Everyone who lives with you should be included in your emergency planning. This includes your pets. Make sure you make plans for seniors, people who need special help, and people who don’t speak English.
Fill out a health information form for anyone who takes medicines or who has a medical need. This includes anyone who has trouble walking or is in a wheelchair, or who can’t hear or see well.
Functional and access needs
If you have a functional or access need, such as needing a walker, or assistance while walking, you need an emergency plan for both home and work. Make sure you share your plans with caregivers and emergency contacts.
Create a network for emergency support
A personal support network is especially important for people who face physical challenges during an emergency. Choose trusted family, friends, neighbors, or co-workers to be part of your support network. Have more than one person who can help you.
Once you have your personal support network in place, you should:
- Make sure that everyone in your personal support network knows how to contact you in an emergency.
- Ask a friend or relative who lives out-of-state to be your emergency contact. If Philadelphia phone lines are busy in an emergency, it may be easier to make long-distance calls. Your out-of-state contact can help you keep in touch with others.
- Arrange for more than one person to check on you right after an emergency.
- Pick two places to meet with family, friends, or caregivers after an emergency. One should be right outside your home. The other meeting place should be outside your neighborhood. You could choose a library, community center, or place of worship.
Special evacuation needs to think about
- Will you need help to evacuate? Decide who will help you and how you will get to a safe place or shelter.
- Do you have a way to reach your emergency contacts?
- Do you know all the usable exits from each room and from your building. Make a habit of knowing where the exits are when you are in a new location such as a shopping mall, restaurant, or theater.
- Do you know evacuation plans for the places where you spend time? Every building’s plan is different. Find out if there are floor marshals, and if they are in charge of evacuation plans. Be sure to let them know what special help you may need in an emergency.
- Do you have a backup transportation plan in case your usual way is not available?
- Do you use special ways to communicate, such as American Sign Language or computers that “speak”? Make a plan for how you will communicate with emergency workers and other unfamiliar people.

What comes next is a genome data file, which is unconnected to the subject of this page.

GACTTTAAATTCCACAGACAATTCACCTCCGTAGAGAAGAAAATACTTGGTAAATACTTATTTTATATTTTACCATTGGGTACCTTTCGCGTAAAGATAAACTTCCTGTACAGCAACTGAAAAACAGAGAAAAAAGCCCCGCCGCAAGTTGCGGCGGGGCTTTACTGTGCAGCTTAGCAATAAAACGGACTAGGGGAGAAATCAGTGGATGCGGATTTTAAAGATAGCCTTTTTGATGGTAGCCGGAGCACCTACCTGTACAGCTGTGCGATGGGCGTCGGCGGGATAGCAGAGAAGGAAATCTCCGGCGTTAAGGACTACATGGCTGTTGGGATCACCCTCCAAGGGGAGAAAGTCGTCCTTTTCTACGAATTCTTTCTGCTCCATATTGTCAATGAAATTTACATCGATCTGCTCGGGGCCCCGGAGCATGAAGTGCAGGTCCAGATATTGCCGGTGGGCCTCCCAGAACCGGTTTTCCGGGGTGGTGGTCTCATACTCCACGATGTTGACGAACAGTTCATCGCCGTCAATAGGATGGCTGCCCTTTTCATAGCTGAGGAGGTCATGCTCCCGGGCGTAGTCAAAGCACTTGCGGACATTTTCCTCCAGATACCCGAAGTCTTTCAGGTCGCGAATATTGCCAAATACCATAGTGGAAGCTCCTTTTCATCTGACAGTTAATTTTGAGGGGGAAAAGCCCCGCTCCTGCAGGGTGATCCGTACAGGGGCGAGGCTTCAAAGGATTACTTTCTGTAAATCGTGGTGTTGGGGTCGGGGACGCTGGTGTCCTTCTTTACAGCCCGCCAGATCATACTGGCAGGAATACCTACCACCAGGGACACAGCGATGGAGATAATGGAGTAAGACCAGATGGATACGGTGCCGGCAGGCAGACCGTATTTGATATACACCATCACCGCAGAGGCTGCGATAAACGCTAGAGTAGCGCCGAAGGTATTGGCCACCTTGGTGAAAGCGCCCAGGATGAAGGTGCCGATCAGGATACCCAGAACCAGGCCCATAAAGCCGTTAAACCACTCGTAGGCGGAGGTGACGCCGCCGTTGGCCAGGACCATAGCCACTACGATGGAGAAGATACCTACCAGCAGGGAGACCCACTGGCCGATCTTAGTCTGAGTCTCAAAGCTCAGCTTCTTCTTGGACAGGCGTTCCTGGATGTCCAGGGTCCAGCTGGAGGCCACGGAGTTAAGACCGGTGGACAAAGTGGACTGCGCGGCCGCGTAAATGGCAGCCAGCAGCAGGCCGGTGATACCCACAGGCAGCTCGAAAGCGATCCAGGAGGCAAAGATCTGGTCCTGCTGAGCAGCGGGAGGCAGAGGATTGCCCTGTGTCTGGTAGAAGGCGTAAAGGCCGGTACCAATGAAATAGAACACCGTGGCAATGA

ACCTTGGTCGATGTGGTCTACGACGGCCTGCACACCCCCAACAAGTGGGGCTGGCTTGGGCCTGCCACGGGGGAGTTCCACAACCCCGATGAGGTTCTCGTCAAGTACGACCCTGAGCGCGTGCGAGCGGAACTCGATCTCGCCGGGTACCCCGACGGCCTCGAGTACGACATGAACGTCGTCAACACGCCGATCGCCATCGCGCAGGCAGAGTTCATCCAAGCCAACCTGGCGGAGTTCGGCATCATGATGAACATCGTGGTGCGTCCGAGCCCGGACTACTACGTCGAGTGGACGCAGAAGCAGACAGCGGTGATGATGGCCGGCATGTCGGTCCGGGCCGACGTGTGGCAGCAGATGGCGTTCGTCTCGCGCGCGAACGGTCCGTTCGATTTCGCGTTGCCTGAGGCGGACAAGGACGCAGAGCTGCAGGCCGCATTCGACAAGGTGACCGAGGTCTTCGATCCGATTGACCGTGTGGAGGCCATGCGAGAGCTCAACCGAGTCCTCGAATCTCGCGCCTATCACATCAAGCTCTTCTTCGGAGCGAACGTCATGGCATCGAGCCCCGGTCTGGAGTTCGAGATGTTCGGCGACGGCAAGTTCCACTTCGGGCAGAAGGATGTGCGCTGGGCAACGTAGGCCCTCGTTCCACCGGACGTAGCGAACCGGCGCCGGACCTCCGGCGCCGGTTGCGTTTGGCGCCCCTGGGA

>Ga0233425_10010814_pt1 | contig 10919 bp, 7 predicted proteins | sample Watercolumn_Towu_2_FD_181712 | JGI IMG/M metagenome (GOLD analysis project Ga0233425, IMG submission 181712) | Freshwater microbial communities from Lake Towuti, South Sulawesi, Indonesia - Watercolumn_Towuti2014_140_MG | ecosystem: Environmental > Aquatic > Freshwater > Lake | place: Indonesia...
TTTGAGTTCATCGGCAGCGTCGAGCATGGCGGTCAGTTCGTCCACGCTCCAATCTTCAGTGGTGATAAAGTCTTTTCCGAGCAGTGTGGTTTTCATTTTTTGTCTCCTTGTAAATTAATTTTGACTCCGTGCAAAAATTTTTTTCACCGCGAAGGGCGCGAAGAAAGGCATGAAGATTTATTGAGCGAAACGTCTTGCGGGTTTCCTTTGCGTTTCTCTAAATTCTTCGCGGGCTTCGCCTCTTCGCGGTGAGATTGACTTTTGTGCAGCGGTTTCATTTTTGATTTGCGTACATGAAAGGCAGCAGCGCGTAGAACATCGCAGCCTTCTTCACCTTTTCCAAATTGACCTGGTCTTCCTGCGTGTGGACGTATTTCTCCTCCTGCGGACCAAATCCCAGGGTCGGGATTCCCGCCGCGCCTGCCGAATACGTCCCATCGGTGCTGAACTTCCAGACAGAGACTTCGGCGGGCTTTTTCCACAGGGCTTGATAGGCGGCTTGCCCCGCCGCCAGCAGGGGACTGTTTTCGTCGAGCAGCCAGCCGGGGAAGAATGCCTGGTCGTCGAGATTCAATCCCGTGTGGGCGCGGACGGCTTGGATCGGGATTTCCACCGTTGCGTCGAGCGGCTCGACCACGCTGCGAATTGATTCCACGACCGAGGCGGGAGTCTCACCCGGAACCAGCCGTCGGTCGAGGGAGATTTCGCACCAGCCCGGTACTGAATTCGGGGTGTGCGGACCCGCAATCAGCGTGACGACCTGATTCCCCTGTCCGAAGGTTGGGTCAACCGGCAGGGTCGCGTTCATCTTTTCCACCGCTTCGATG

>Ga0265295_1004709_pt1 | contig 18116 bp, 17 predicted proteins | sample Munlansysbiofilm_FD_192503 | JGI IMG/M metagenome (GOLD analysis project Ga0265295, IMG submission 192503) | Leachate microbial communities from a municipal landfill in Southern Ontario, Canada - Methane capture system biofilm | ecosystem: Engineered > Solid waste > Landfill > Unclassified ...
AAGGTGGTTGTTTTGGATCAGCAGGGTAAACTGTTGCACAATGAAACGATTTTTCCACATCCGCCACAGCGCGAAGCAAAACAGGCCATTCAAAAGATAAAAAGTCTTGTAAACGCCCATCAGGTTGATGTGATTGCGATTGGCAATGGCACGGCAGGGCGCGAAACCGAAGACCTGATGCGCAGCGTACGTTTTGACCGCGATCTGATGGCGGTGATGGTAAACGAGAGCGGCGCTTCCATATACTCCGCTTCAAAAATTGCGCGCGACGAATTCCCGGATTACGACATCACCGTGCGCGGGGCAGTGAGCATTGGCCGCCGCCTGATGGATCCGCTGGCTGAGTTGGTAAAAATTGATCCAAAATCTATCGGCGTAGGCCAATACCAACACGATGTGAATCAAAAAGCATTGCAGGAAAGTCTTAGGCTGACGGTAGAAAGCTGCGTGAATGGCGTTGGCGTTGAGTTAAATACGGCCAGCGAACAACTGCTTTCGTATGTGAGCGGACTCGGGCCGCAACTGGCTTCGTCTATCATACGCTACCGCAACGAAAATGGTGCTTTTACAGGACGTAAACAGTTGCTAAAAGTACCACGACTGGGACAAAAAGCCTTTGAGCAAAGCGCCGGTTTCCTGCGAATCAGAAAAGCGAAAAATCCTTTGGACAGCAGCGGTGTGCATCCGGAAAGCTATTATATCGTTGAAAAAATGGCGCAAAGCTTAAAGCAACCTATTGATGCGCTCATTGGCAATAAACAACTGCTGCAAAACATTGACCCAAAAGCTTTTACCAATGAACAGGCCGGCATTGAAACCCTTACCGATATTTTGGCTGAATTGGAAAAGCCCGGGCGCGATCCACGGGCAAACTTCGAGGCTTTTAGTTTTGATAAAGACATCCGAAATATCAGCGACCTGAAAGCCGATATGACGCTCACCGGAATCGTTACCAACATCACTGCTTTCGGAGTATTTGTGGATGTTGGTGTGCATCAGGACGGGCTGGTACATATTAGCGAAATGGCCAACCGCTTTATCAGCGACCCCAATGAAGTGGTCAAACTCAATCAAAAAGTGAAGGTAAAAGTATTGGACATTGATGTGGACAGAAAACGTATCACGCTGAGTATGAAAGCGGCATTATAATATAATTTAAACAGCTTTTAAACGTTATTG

- Have you practiced your plans? If you do practice drills, you can evacuate easier during a real emergency.
- Have you practiced dealing with different conditions and unexpected situations, such as blocked paths or exits?
- Are you are blind or have low vision? Make sure members of your support network practice guiding and directing you. Also include service animals in all drills so they learn exit routes.
Pet emergency kit
Keep your pets safe
Pets are part of your family, and they need to be part of your family emergency plan. If you have to evacuate, take your pets too. Most shelters don’t let pets in unless they are service animals, so make sure you have a place to bring your pets in an emergency.
Pet emergency planning tips
- Ask friends or relatives outside your neighborhood if you and your pets can stay with them in an emergency.
- Ask a neighbor, friend, or family member if they will look after your pets if you can’t get back home in an emergency.
- Know your pets’ hiding places so that you can find them quickly.
- If you need to go to an evacuation shelter, bring your pets with you only if you have nowhere else to take them.
Make sure each pet has:
- A license and ID tag and current vaccinations
- A three-day supply of food, water, and medicines
- Bowls and a manual can opener for wet food
- Collar, leash, muzzle, and carriers/cages to keep pets safe and make sure that they can’t run away
- Copies of your animal’s health records, registration, proof of vaccination, pet license numbers, and microchip numbers
- Animal first aid kit, including flea and tick treatments
- Contact information for your vet
- Any medicine your pet takes, along with a list of the medication, dose, and why your pet takes the medicine
- Toys and treats
- Litter, litter box, and scoop (if necessary)
- Plastic bags, paper towels, and cleaning supplies
- Photos of your pet
For more information about how Pennsylvania supports animals during disasters, visit the website of the Pennsylvania State Animal Response Team. The American Society for the Prevention of Cruelty to Animals (ASPCA) also provides information on disaster preparedness for pets.